Congressional Republicans haven't gotten around to working on a credible jobs bill yet, but it's only because they're so busy with other issues. GOP policymakers clearly care quite a bit, for example, about restricting abortion rights and inveighing against contraception access.
But don't worry, Republicans on Capitol Hill are also engaging on other issues -- such as promoting English as the official language.
[Rep. Steve King of Iowa] announced that a Judiciary Committee hearing on the Official English Act, legislation that King has championed since 2003 when he was sworn into Congress, will be held next week.
"The Judiciary Committee hearing next week reflects the need to get a vote on the floor of the House of Representatives on this popular issue -- 87 percent of Americans say that English should be the official language of the United States," King said in a press release.
The Official English Act, H.R. 997, would make English the official language of the United States -- something that the U.S. currently does not have -- requires the federal government to encourage individuals to learn English, requires all functions of the government be conducted in English and establishes a language requirement for people to become naturalized citizens.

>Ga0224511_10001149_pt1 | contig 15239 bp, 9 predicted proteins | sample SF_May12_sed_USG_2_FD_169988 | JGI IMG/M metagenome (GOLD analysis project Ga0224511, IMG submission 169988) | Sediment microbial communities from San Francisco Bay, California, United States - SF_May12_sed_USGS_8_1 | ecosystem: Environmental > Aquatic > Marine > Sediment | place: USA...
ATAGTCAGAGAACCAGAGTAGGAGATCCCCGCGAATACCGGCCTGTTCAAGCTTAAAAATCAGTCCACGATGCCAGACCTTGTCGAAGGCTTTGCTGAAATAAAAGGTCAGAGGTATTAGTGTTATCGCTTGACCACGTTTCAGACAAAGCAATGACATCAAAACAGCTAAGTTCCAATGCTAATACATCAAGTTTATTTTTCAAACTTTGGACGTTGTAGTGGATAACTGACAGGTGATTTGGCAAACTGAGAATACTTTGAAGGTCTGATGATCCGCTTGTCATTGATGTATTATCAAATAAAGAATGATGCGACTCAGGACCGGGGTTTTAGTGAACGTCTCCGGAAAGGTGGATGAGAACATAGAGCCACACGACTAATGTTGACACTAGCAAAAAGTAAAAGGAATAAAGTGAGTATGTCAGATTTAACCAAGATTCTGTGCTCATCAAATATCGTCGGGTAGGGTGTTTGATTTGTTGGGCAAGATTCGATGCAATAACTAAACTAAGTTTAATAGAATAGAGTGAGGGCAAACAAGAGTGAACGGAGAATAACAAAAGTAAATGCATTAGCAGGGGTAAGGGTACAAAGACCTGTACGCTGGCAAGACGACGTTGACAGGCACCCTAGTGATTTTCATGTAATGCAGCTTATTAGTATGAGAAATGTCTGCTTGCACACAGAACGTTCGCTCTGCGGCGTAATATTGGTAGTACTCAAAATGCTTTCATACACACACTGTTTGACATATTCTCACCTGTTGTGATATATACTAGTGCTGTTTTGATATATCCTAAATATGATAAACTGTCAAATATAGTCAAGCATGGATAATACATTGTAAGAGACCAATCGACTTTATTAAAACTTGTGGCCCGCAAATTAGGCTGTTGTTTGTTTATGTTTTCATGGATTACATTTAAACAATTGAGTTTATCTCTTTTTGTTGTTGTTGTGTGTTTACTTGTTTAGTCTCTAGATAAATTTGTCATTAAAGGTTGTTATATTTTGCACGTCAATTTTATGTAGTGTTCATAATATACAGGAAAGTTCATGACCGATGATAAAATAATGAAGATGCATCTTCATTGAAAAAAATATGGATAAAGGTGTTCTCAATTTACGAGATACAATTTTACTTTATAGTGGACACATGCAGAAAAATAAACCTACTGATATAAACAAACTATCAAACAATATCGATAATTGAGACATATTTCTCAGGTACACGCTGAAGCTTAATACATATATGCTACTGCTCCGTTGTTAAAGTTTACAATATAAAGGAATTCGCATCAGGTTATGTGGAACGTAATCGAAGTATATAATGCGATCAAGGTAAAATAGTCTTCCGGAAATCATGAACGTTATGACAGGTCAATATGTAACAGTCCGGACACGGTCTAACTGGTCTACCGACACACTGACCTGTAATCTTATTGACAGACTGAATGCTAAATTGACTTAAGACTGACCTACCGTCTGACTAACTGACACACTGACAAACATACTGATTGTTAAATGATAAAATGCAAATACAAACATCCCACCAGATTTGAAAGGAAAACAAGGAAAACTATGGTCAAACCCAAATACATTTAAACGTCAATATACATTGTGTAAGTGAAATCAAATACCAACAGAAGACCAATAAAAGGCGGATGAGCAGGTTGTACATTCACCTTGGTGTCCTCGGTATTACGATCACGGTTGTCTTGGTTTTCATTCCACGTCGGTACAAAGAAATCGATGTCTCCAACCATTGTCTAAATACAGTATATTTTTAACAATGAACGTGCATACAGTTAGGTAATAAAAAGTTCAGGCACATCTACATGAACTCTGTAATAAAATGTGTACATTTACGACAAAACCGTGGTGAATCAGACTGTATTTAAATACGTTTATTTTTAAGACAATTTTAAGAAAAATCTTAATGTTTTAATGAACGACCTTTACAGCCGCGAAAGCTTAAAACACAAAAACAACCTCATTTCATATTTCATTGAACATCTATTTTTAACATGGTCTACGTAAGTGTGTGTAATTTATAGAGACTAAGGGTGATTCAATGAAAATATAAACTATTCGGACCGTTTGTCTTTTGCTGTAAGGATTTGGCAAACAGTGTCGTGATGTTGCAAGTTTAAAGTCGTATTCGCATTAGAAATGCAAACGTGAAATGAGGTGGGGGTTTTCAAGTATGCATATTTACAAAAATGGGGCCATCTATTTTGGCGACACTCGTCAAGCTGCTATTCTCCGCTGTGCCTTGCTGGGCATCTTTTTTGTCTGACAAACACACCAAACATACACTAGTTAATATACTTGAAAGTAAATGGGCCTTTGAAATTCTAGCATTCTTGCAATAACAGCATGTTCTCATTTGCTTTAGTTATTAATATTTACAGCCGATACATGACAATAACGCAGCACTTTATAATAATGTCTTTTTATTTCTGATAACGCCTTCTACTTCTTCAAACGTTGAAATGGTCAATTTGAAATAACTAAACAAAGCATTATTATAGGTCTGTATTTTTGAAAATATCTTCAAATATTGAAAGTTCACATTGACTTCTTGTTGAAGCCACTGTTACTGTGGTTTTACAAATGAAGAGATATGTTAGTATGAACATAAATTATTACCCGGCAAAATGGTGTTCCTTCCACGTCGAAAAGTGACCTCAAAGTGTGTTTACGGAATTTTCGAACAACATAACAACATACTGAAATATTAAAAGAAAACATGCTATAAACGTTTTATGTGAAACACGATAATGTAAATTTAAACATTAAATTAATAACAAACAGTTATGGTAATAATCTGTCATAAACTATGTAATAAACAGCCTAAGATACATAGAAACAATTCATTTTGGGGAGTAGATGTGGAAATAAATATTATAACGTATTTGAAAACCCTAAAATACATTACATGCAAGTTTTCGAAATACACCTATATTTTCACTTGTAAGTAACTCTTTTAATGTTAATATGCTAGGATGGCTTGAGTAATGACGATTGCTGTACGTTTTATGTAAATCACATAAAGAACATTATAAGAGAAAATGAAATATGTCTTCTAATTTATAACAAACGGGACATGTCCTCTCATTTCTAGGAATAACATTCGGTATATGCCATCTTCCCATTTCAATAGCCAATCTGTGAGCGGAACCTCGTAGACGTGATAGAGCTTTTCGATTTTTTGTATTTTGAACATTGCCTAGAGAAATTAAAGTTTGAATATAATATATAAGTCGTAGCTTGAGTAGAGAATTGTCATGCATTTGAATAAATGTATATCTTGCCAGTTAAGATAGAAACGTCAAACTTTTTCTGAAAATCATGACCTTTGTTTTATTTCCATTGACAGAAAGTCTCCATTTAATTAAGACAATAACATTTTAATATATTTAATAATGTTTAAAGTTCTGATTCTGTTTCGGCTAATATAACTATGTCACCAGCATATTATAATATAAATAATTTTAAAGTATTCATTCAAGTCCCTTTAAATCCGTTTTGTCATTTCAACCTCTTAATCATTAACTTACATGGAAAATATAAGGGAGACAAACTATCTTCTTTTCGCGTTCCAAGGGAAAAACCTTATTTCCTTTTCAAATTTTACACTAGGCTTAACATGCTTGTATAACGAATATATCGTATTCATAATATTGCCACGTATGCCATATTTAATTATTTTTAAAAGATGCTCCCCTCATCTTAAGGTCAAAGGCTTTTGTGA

So much for "jobs, jobs, jobs."
On the substance, it's worth emphasizing how wildly unnecessary this is. As I've talked about before, there may be some older immigrants who are reluctant to learn English, but being in the United States, their kids and grandkids have no similar reluctance. This is a solution to a problem that doesn't exist.
But as a political matter, this is just inexplicable. Not only are Republicans still ignoring the jobs crisis, but they're also deliberately antagonizing Latino voters three months before an election. Worse, they're doing so this morning with a subcommittee hearing featuring a Republican witness with ties to racism.
For the record, King's proposal has 122 co-sponsors in the House -- 118 of them are Republicans.